Please stop shifting your tenses so often. It’s very confusing. (See Rule # 9)

Usually when you have single-digit whole numbers, you spell them out. So, for 6 years and 5 years, they would be six years and five years. 

Remember to put commas when needed. “If she had stayed a human” needs a comma after it. I would also suggest saying, “[if] she had stayed human”. It sounds more natural. (Do remember to add appropriate commas.)

No need to capitalize the word, dead. 

Don’t forget about subject-verb agreements. “Immortality and its advantages was . . .” It should be “[immortality] and its advantages were . . .” I would actually suggest just saying immortality was the only was the only way out for her.

I would start a new paragraph when you first mention the character, Lysander.

You’ve used despite popular belief before, so try to use something else. 

I think you might be providing too much background information in the first chapter. I mean that you’re telling too much about the characters. I think it’s better to show than to tell in this case. If you want to add more suspense or thrill to your story, then I suggest that you leave some clues, instead of giving your readers the full picture of Lilly’s beginnings.

Careful of run-ons. “It would be so much easier for David . . .” That sentence is clearly a run-on. Fix it. There are also other run-on sentences in your story. Please look for them and correct them.

There’s an awkward phrasing with “[how] she had convinced Lilly to come back here was beyond her.”
Be very wary of using pronouns. It’s hard to know if you’re referring to Lilly or Gwendolyn at times. The sentence that comes after “[how] she had convinced Lilly to come back . . .” makes me confused if you’re referring to Lilly or Gwendolyn. Again, this trend continues on page two of part two to your story. When you said that “[she] knew that for some reason, the female vampire was keeping him outside and that he hadn’t come in because she . . .”, I had to reread the sentence to understand whether or not you were referring to the female vampire or Lilly. Also, I would recommend that you don’t say “for some reason” for this sentence because you know the reasons that the female vampire kept him outside. You explained them within that sentence.

Don’t use cliché phrases like “couldn’t put her finger on it”.

I don’t understand why there are dashes to substitute your quotation marks. (Refer to rule 6.)

I don’t like starting sentences with “and” or “but”, but that is arguable.

Vampiric, at least from my knowledge, is not a word. I checked online too. 

Every day is two words unless it is used as an adjective. There are also two words for “every time.” You have a typo. It’s not “afterall”. It’s after all.  

Remember to separate your paragraphs and add in transitions that will make your paragraphs flow well.
Is Lilly having a flashback? I honestly can’t tell because your tense keeps changing. 

I think the dialogue between Gwendolyn and Ivan is rather weak. Perhaps, you could have described Gwendolyn’s actions and feelings.  

You forgot an apostrophe for Alistair’s. 

It seems weird to suddenly include Alistair’s physical description.  Does she ssee something that triggered her to recount his appearance?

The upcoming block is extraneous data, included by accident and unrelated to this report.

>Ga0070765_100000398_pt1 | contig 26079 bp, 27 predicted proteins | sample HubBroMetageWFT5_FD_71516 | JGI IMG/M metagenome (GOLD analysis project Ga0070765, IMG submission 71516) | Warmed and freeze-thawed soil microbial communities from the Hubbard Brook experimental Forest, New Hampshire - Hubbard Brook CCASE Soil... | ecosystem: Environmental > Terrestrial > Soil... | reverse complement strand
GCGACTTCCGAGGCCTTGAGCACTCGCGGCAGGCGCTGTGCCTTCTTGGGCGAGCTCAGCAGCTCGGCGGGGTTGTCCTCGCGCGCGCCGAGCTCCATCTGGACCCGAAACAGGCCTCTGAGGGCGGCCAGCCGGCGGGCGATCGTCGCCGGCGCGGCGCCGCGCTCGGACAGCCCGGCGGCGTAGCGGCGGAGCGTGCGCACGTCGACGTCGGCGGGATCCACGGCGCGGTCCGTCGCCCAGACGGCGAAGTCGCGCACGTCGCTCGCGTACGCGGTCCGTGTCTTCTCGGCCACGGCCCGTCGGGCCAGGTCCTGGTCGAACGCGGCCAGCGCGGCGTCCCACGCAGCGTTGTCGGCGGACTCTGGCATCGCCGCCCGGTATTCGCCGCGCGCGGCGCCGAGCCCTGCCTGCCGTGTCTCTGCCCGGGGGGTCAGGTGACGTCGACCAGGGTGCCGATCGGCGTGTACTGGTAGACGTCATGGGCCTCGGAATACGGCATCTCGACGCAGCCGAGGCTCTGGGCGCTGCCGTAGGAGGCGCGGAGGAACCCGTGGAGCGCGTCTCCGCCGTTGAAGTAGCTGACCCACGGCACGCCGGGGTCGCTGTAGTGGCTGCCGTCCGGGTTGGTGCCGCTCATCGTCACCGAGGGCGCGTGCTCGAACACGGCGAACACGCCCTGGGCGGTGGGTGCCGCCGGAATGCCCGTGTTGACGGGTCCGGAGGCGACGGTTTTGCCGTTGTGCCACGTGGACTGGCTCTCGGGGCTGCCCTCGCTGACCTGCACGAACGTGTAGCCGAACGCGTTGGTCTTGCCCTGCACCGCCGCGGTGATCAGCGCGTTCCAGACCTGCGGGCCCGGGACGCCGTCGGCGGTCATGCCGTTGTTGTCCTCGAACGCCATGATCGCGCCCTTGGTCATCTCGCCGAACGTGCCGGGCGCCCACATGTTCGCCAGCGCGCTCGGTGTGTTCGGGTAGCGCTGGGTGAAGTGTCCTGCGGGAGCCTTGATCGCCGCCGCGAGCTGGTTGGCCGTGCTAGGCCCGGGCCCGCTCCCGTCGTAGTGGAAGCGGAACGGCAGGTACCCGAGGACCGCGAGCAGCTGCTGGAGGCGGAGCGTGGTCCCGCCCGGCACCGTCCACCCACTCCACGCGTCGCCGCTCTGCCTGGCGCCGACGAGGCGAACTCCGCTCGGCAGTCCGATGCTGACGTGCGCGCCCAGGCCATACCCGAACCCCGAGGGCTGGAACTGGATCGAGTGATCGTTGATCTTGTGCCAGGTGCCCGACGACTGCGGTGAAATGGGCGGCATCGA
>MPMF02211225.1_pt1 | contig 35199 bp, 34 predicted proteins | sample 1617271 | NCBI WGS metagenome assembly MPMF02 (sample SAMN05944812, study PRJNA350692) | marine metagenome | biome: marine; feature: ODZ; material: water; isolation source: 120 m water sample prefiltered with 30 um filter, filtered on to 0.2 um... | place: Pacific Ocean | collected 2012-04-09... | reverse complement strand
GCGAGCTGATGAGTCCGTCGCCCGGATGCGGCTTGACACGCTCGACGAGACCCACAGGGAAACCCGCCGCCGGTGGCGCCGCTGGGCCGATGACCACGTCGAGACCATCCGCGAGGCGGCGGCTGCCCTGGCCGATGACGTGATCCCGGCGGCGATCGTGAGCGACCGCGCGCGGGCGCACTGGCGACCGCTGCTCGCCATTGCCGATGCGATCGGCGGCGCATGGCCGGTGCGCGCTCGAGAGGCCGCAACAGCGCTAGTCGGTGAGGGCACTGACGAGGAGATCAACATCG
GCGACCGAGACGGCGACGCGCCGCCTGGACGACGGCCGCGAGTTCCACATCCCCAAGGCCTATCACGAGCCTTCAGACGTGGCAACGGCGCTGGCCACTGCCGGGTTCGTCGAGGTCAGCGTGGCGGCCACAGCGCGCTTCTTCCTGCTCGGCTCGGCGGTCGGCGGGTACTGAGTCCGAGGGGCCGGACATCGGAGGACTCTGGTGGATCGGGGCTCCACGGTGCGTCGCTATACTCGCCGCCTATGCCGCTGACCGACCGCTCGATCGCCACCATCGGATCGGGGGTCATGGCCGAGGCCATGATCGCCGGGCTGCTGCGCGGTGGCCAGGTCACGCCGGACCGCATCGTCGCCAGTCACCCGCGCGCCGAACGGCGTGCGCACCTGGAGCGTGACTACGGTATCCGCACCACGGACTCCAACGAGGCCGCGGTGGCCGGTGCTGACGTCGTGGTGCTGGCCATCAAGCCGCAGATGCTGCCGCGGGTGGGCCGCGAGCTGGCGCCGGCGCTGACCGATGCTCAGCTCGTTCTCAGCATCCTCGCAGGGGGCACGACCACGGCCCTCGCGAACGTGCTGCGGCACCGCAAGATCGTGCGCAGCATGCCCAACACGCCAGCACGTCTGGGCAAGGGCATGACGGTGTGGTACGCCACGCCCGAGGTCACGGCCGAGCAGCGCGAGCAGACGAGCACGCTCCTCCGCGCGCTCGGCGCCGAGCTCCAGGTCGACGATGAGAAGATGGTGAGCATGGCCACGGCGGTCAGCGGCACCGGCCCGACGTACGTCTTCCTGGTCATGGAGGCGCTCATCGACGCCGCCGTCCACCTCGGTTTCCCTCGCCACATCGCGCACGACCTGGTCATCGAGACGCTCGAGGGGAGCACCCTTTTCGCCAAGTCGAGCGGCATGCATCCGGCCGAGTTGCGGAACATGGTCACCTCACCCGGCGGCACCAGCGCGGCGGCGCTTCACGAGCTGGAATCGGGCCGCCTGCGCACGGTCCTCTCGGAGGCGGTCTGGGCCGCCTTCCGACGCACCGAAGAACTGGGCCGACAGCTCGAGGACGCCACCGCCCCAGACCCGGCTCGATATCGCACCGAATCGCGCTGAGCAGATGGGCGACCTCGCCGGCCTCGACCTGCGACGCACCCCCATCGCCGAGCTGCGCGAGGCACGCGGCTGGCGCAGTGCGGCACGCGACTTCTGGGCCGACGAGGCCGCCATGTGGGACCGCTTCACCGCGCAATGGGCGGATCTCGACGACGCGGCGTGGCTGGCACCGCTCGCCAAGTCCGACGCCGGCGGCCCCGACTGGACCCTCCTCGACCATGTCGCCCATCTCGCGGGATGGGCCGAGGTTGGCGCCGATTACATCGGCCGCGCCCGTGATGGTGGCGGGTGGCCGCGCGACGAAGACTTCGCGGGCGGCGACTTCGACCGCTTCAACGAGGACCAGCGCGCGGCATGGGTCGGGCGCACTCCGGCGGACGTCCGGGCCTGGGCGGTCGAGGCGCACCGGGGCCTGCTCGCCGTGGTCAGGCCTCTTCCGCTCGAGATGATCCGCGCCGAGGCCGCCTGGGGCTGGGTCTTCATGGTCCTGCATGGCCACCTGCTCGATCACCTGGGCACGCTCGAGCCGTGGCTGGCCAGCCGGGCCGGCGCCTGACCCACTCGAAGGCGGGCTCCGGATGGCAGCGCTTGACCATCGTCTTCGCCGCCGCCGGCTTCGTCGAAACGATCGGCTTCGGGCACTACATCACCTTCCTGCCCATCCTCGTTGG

Why the sudden indentations? I know that you are supposed to indent the start of every paragraph, but wattpad makes indentation difficult. Do not start playing with indentations if you hadn’t done so in the beginning. 

I don’t think Alistair’s language matches his physical description. He seems to be well-educated from the way he dresses. However, his dialogue mainly shows that he switches between formal and informal language. This bizarre change is a disservice to your story. I think he would have used “foolish” instead of “stupid” and he would not have said “a long shot”. 

Here’s what I have to say overall. 

I think your plot is progressing fine. There is action, and some conflict. As for characters, they have their traits, but I think your characters could still be stronger. You just have to show more than you tell. I’m feeling that you’re repeating facts that the readers already know. If you want to stress that Gwendolyn is hiding something, then show that. Don’t tell us. It’s not as effective when you tell us that she’s hiding something and explain it. It would be more effective for us to know about her lies through dialogue or her actions.

I also feel that you should try to widen your vocabulary. Your sentences would be more appealing. When you write that you’re “getting rid of something”, it doesn’t sound as nice as eradicating or eliminating something. “Rubbed people off the wrong way” . . . There are better ways to craft that sentence.

I like that you are trying to develop your characters by providing a lot of information about their past, but again, I need to stress that sometimes it is better to say less than to say more. I’d like to know Gwendolyn slowly. You could consider adding facts here and there through the use of dialogue, like over a dinner conversation. See, chapter 5 was effective because we’re learning information from other people’s words instead of absorbing facts from a long narration.

If you’re trying to have flashbacks, make sure you use the appropriate tense. I know I’ve commented a lot about your use of tenses, but make sure you use the right one.

I hope I have been helpful,

Jubie (cubierock11)

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